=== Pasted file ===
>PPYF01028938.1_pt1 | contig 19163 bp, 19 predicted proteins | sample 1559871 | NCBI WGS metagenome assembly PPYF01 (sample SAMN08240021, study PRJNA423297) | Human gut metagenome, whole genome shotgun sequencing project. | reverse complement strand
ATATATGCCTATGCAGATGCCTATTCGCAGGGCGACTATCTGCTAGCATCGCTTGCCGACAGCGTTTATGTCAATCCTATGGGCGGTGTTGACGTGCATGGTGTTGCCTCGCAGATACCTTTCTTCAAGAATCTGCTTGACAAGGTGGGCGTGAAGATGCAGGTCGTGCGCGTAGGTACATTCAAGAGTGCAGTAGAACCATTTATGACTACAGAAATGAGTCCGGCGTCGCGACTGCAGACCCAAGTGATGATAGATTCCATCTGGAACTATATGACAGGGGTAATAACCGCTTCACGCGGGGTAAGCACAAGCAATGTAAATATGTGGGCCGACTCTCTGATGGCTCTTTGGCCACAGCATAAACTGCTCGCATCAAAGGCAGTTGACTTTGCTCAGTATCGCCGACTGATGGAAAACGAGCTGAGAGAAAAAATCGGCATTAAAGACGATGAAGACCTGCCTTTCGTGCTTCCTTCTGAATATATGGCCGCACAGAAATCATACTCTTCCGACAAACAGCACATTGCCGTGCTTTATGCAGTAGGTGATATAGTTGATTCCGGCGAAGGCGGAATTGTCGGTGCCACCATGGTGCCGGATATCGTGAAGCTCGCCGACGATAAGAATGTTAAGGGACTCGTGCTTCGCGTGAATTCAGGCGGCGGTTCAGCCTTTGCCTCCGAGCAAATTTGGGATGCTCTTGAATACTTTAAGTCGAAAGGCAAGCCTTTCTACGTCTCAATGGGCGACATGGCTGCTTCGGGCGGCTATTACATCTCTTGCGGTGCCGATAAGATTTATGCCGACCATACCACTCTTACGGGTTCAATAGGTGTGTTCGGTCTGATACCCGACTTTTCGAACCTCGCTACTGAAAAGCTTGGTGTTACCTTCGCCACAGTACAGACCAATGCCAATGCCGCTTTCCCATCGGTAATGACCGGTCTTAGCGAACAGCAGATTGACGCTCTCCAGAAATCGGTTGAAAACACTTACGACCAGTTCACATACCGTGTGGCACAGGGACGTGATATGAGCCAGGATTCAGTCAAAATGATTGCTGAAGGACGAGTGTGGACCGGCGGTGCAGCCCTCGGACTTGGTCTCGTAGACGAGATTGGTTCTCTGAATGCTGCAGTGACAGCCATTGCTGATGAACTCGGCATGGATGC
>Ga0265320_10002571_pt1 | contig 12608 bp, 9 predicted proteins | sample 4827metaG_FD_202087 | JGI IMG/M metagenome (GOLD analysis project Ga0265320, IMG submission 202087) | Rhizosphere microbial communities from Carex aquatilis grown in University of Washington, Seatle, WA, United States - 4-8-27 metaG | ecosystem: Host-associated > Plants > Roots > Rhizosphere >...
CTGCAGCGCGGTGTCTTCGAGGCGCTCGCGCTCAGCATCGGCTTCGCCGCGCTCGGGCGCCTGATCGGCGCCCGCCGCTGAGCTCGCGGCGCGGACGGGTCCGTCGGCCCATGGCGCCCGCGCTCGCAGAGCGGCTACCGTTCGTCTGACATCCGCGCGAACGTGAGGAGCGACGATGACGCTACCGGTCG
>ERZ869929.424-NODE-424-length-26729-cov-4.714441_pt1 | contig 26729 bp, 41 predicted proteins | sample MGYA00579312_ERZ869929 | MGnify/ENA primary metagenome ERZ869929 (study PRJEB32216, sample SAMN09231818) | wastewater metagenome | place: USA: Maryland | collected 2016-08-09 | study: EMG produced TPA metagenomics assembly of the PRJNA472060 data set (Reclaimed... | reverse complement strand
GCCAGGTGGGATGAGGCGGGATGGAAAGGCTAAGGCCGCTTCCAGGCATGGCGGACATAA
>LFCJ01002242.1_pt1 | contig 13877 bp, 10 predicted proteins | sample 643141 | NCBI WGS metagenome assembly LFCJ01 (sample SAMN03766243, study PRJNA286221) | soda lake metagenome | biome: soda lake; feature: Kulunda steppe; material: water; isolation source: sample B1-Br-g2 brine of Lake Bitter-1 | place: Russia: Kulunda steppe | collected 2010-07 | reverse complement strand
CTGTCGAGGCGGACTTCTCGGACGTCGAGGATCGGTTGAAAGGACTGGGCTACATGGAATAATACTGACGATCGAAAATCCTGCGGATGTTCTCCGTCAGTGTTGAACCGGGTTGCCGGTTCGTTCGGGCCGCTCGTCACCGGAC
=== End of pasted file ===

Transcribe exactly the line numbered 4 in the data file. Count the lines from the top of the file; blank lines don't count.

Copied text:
CTGCAGCGCGGTGTCTTCGAGGCGCTCGCGCTCAGCATCGGCTTCGCCGCGCTCGGGCGCCTGATCGGCGCCCGCCGCTGAGCTCGCGGCGCGGACGGGTCCGTCGGCCCATGGCGCCCGCGCTCGCAGAGCGGCTACCGTTCGTCTGACATCCGCGCGAACGTGAGGAGCGACGATGACGCTACCGGTCG